To succeed in the magazine industry, a great idea and a catchy cover isn’t enough. A company needs talented, dedicated employees and a leadership team that can set the vision in motion. Folio: spoke to executives at three magazine companies in different stages of their growth about how they’re creating and managing growth.
Going Against the Grain
944 sticks to a grassroots work ethic even as it morphs into a multimarket magazine.
Marc Lotenberg’s glossy, luxury entertainment and lifestyle magazine 944 made its debut much like the garage startups frequently cited in Silicon Valley, that is, self-funded through maxed-out credit cards and dogged, under-the-radar street marketing from a largely inexperienced publishing team. Lotenberg’s operation has since expanded into four markets and received big-league backing, all while adhering to many of the same operational mandates the magazine started with.
944 was launched in 2001 in Phoenix, taking its name from the office’s street address, by 22-year old Lotenberg and his friends who craved a publication that delivered local entertainment and lifestyle content to their demographic of affluent twenty- and thirty somethings. Humble beginnings have morphed into a four-market brand that will soon be expanding into nearly 20 more markets in the next three years. Currently, the 944 network is profitable and has offices in Phoenix, San Diego, Las Vegas and Los Angeles.
"We learned everything by falling on our faces and not having any money," says Lotenberg. "When the magazines came out, there were five of us who took them off a U-Haul truck and put them into the stores."
That distribution method has largely remained intact. Lotenberg has eschewed other traditional methods of magazine distribution in favor of delivery to local upscale boutiques. While copies are available on the newsstand for $4.95, the total represents a percentage in the low single-digits of the titles’ overall circulation, which now stands at about 200,000 copies spread across the four markets.
Lotenberg has built up an internal distribution network with its own team and truck fleet managed by a custom-built online inventory management system. "We’re at three thousand locations with 20,000 drops per month. There’s a lot of management and databasing involved. It’s not the easiest model but it’s cost-effective to the customer," says Lotenberg. Not so much for the company, however. Lotenberg admits his loyalty to grassroots distribution comes at a cost. He says that his system requires five- to ten-times more capital to maintain. But the upside is, in his mind, significant. "It’s far more effective and it maintains our growth because national companies can now count on us to deliver that marketing reach far more than our competition. We have advertisers who used to pay $300 a month five years ago escalate up to over $20,000 a month today as we have grown and increased circulation," he says.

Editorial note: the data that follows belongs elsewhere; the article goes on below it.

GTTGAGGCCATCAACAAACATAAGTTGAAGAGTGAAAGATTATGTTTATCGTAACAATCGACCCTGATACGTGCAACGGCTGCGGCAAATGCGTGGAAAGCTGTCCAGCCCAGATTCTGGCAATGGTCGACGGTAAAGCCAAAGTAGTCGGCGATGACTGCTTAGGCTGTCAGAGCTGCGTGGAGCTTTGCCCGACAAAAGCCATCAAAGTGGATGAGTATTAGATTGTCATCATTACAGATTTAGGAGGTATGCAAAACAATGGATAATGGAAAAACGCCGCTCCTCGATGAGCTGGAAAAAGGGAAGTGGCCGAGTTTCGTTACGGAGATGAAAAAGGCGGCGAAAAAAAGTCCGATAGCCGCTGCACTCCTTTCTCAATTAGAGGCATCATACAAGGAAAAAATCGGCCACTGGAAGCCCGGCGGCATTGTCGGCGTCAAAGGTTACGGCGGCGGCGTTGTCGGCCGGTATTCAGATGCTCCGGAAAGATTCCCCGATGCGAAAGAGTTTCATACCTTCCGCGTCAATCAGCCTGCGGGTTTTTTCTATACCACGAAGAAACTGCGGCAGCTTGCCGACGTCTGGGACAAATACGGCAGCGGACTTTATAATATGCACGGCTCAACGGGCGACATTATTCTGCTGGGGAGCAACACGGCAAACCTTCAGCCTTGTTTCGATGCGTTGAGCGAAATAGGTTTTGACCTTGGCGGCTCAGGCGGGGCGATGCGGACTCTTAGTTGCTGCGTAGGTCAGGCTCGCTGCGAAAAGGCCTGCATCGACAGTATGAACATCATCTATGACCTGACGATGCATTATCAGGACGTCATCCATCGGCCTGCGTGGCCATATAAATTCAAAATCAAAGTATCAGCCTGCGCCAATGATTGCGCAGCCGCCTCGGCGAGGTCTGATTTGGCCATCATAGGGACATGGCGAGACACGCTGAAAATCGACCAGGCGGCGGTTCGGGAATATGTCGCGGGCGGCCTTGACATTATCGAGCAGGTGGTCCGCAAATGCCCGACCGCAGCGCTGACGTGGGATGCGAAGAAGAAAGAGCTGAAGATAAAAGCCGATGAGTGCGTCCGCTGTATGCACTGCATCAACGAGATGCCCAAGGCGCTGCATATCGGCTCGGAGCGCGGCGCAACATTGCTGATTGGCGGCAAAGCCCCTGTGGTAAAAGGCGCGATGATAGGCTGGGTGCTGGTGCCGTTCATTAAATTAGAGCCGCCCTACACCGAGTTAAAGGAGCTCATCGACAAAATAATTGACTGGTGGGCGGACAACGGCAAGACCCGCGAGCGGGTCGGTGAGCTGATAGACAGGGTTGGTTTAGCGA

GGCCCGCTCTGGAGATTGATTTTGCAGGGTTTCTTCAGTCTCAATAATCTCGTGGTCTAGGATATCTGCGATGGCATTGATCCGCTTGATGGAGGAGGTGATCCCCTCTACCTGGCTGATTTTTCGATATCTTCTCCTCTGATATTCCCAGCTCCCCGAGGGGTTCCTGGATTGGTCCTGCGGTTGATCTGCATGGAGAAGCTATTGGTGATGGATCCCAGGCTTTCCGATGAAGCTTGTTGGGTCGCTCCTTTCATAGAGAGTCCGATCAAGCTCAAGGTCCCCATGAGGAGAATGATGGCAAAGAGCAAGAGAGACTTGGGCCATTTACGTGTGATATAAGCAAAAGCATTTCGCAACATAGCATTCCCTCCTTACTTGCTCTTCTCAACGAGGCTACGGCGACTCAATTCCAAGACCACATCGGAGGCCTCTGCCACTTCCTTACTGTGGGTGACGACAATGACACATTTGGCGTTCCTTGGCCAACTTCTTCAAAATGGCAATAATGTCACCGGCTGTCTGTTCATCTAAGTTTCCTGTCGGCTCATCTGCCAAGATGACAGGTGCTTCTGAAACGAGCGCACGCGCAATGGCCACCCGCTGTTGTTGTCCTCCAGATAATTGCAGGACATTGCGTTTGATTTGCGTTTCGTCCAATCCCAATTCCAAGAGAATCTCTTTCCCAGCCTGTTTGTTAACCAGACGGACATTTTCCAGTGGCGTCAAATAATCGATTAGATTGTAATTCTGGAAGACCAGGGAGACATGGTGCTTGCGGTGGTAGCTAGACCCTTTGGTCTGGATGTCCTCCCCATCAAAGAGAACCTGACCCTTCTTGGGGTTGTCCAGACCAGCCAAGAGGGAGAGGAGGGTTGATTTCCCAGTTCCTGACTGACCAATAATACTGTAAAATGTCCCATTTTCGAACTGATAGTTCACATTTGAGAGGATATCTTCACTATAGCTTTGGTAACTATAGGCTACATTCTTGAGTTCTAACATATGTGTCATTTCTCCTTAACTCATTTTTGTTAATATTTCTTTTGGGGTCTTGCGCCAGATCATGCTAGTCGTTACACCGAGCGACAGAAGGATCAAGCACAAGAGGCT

Lotenberg took the Phoenix model, launched on a handful of credit cards, and applied it to San Diego in 2003, this time with $100,000 backing from Eric Crown, founder of Tempe, Arizona-based IT service provider Insight.com. Crown would eventually become Lotenberg’s principal backer and connection to more seasoned publishing executives, who were in place by the launch of 944 Los Angeles. Crown has since put up $200,000 for a Las Vegas launch in 2005 and a seven-digit figure and equity stake in 944 for the Los Angeles launch earlier this year.
Each of the launches were based on the same formula, with a dedicated publishing team in place in each market;a characteristic Lotenberg says sets his operation apart from other regionally produced magazines. "A lot of the other regional magazines have a New York office and their Los Angeles office has three people and their content comes from New York. We make sure we have local people on staff and are fully functioning in each market," he says.
The Las Vegas launch was the litmus test for 944, and its introduction to big-time, national advertisers. In fact, Crown based his future involvement, and investments, in the company on its success in Vegas. "He said, ‘If you break Vegas, you’ve got me on board,” says Lotenberg.
Lotenberg engineered a partnership with WenDoh Media, which literally gave 944 entre into the tightly controlled Vegas market. "They did everyone’s printing so they had all the relationships," he says. "They said they wanted to launch a magazine and they had all the connections with sales and marketing but no magazine or editorial access."